Learning to Jam

Screenshot-2017-10-3 Traveling Wilburys - End Of The Line - YouTube.png

Another empty rocking chair in the Wilbury household this week, sadly, as Charlie T. rode the late train out of town to join Lefty and Nelson at the end of the line.

Tom Petty was a hitmaker on the volume scale of Motown’s song factories, and the “was” in this sentence is doing a lot of grim work, because, in contrast to some other mourned celebrity passings, Petty, at sixty-six, remained an active and strong performer. We saw him in concert just this spring, my first time, and he was just as good and strong as I hoped. There’s a real loss here.

A 2009 Wall Street Journal article published in conjunction with the release of Petty’s career-retrospective Live Anthology memorably made the case that Petty’s slightly lower situation in the proverbial Rock Pantheon was due, in my reading, to the irony that his songs were too popular. It’s funny because it’s true, but it says more about the fans than the artist. We hold Springsteen, to borrow the foil from that WSJ piece, in higher regard because he had fewer hits? I don’t know why, or if that’s how it really works, but at some point it misses the mark to parse the greats like this.

It also misses the mark on Petty, who always seemed to belie his deep catalogue of radio-friendly tunes with his ability to wink at that great big world of entertainment with a sly smile worn by one who could take or leave the trappings of celebrity that pop stardom can offer. As he told the Journal in ’09, “We were never really Boy Scouts, you know. My vision of a rock and roll band wasn’t one that cuddled up to politicians, or went down the red carpet. That kind of thing you see so much of today. I felt like once that stuff starts happening your audience doesn’t know whether to trust you or not.” That article continues:

Mr. Petty set himself apart in other ways. While Dylan and the Stones have licensed their music to advertisers, Mr. Petty says, what for? “We don’t really need the dough that bad.” The singer has sought keep his concert tickets affordable. And unlike, say, Mr. Costello, who has collaborated with string quartets, Mr. Petty says he’s satisfied with being a workaday auteur: “To write a good song is enough. That was the loftiest ambition I had: to write a song that would endure.”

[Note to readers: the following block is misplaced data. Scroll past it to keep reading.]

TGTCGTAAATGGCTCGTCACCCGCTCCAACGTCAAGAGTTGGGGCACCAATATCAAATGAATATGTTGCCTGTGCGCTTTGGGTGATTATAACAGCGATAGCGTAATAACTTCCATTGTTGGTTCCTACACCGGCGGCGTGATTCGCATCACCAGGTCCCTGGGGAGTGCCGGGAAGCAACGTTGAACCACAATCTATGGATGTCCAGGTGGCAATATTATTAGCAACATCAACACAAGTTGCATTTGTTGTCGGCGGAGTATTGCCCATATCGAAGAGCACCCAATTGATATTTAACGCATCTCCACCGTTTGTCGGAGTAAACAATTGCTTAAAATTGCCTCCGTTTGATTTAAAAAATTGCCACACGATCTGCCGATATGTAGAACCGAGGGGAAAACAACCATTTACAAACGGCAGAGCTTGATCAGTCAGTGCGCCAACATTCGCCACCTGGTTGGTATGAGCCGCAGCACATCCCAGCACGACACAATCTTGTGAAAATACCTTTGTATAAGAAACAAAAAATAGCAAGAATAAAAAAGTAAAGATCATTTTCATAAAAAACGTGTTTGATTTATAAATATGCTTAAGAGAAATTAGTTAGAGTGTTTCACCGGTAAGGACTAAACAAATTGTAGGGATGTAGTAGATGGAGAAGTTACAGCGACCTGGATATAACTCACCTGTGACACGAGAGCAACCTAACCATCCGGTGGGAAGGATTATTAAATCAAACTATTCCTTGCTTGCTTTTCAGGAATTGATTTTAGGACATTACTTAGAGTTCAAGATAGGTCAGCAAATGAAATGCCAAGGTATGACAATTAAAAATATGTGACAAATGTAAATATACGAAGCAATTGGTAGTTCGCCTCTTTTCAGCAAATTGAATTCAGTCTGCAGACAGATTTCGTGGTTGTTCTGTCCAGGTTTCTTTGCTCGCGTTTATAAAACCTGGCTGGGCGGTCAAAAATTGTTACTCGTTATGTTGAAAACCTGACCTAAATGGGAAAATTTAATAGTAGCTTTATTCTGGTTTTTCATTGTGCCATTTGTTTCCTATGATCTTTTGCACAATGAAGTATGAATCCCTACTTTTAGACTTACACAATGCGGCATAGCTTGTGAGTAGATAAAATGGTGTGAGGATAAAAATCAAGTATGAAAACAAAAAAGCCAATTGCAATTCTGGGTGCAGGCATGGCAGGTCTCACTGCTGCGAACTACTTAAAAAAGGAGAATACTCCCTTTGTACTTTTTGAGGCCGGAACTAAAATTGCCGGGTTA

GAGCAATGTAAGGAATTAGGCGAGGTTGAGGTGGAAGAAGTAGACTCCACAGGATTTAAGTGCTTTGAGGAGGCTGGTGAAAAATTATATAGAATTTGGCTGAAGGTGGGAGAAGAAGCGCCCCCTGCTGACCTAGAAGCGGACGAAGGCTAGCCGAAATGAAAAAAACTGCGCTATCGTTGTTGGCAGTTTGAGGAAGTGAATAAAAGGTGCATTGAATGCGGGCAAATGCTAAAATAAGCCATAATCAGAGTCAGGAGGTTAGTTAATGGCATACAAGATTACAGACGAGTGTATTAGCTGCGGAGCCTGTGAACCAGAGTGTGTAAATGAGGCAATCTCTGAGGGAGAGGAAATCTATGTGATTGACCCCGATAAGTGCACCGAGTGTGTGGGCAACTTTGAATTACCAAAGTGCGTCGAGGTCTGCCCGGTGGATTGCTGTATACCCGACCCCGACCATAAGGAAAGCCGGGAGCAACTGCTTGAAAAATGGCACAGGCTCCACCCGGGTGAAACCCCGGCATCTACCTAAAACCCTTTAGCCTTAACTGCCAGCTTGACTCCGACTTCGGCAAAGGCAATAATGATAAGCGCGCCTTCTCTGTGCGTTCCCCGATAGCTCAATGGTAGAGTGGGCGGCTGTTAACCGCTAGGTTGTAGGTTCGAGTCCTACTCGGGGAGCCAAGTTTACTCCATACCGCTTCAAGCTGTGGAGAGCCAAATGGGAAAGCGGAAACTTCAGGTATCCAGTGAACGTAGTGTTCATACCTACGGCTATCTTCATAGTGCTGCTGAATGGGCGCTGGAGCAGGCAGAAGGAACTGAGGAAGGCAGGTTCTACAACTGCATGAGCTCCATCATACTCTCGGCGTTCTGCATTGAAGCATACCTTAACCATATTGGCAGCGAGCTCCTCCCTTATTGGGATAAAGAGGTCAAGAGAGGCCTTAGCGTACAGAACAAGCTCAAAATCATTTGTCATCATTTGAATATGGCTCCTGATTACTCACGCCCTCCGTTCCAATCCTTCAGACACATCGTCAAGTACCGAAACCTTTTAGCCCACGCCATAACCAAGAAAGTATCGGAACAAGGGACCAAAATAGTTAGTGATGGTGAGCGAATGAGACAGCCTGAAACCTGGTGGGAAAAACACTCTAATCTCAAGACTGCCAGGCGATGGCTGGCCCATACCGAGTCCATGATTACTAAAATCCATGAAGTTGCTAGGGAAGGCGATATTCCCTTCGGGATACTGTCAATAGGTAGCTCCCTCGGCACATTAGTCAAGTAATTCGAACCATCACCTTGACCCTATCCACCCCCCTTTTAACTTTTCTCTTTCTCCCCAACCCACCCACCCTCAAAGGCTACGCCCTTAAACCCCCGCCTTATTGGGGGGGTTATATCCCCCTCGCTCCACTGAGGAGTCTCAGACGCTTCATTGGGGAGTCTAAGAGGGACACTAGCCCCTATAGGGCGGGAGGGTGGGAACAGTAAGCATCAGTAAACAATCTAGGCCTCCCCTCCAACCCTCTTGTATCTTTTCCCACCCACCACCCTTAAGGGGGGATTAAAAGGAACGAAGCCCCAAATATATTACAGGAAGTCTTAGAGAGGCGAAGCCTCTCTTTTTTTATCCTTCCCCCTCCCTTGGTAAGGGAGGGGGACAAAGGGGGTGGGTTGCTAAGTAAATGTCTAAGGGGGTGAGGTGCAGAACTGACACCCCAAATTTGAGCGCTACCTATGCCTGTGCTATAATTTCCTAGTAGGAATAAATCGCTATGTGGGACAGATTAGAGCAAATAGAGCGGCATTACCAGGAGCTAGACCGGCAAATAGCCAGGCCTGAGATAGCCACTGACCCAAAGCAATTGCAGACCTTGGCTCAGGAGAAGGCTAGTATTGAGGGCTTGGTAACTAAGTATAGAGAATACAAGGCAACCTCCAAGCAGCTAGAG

Or you could just take a look at his perfect initial interaction opposite Kevin Costner in 1997’s The Postman. Or his appearance as the Mad Hatter, forever my envisage of that character, in his own music video:

While we’re here, let’s do a few more:

Advertisements

Rob Manfred’s Use Your Illusion Tour

rob manfred

Rob Manfred has served as the Commissioner of Major League Baseball for the past two years. A series of aggressive rule proposals, followed by few actual changes, has characterized his tenure thus far. His primary focus has been on increasing the pace of gameplay (or, alternatively, reducing the temporal length of games, although, as many recognize, those aren’t exactly the same thing). To this point, reforms in that regard have been advisory– asking batters to keep at least one foot in the batters’ box between pitches– or nearly invisible– limiting the time between half innings– even as threats of more substantial changes– a pitch clock, for example, which has been installed in lower leagues– loom.

Last month, Manfred finally stepped out with his first substantial rule change at the major-league level, and it wasn’t one– a pitch clock, starting a runner on second base in extra innings, or strike-zone modification– most expected (or, in the case of the former two, feared). Instead, he made an even deeper change to the game’s infrastructure by eliminating the four-pitch intentional walk, to be replaced with a simple signal from the dugout.

Baseball is not a game of summary proceedings, and there’s a reasonable argument to be made that Manfred’s rule change is the most significant change to the sport since 1879, when the rule requiring teams to play the bottom of the ninth inning even when the home team was leading after the top of the night was removed. That change was an obvious one; this one, less so.

Though the opportunities were rare, both offensive (e.g., Miguel Cabrera, Justin Upton) and defensive (e.g., Dennis Martinez and John Hudek, both being caught by Tony Pena) players could take advantage of atypically executed intentional walks. Small things, sure, but undoubtedly exciting things.